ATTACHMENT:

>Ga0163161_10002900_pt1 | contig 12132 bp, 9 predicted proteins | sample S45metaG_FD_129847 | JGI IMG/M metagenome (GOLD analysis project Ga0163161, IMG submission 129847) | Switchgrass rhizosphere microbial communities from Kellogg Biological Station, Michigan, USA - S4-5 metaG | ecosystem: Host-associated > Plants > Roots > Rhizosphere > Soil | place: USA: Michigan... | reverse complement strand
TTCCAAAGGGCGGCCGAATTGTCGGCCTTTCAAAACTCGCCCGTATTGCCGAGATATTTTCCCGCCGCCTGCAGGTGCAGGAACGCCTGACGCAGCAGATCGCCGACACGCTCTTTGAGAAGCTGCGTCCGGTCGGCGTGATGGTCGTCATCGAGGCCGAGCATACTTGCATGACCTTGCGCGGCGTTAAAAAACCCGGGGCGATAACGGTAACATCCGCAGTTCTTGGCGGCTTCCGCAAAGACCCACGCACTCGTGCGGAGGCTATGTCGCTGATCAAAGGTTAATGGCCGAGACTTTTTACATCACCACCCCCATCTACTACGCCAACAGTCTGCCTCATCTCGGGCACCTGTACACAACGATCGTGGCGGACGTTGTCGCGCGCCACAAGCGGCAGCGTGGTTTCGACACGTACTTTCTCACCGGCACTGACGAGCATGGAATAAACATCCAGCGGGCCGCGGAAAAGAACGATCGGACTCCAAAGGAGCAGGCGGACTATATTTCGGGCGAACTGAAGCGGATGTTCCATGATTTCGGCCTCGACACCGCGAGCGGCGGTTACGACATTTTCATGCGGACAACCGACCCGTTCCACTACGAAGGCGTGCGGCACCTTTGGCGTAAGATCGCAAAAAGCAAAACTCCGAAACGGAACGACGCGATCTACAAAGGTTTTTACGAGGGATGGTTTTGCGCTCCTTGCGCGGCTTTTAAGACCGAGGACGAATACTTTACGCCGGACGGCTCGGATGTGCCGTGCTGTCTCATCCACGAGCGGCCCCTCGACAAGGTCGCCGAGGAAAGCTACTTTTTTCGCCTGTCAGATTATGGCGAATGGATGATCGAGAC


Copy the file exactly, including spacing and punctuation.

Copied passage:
>Ga0163161_10002900_pt1 | contig 12132 bp, 9 predicted proteins | sample S45metaG_FD_129847 | JGI IMG/M metagenome (GOLD analysis project Ga0163161, IMG submission 129847) | Switchgrass rhizosphere microbial communities from Kellogg Biological Station, Michigan, USA - S4-5 metaG | ecosystem: Host-associated > Plants > Roots > Rhizosphere > Soil | place: USA: Michigan... | reverse complement strand
TTCCAAAGGGCGGCCGAATTGTCGGCCTTTCAAAACTCGCCCGTATTGCCGAGATATTTTCCCGCCGCCTGCAGGTGCAGGAACGCCTGACGCAGCAGATCGCCGACACGCTCTTTGAGAAGCTGCGTCCGGTCGGCGTGATGGTCGTCATCGAGGCCGAGCATACTTGCATGACCTTGCGCGGCGTTAAAAAACCCGGGGCGATAACGGTAACATCCGCAGTTCTTGGCGGCTTCCGCAAAGACCCACGCACTCGTGCGGAGGCTATGTCGCTGATCAAAGGTTAATGGCCGAGACTTTTTACATCACCACCCCCATCTACTACGCCAACAGTCTGCCTCATCTCGGGCACCTGTACACAACGATCGTGGCGGACGTTGTCGCGCGCCACAAGCGGCAGCGTGGTTTCGACACGTACTTTCTCACCGGCACTGACGAGCATGGAATAAACATCCAGCGGGCCGCGGAAAAGAACGATCGGACTCCAAAGGAGCAGGCGGACTATATTTCGGGCGAACTGAAGCGGATGTTCCATGATTTCGGCCTCGACACCGCGAGCGGCGGTTACGACATTTTCATGCGGACAACCGACCCGTTCCACTACGAAGGCGTGCGGCACCTTTGGCGTAAGATCGCAAAAAGCAAAACTCCGAAACGGAACGACGCGATCTACAAAGGTTTTTACGAGGGATGGTTTTGCGCTCCTTGCGCGGCTTTTAAGACCGAGGACGAATACTTTACGCCGGACGGCTCGGATGTGCCGTGCTGTCTCATCCACGAGCGGCCCCTCGACAAGGTCGCCGAGGAAAGCTACTTTTTTCGCCTGTCAGATTATGGCGAATGGATGATCGAGAC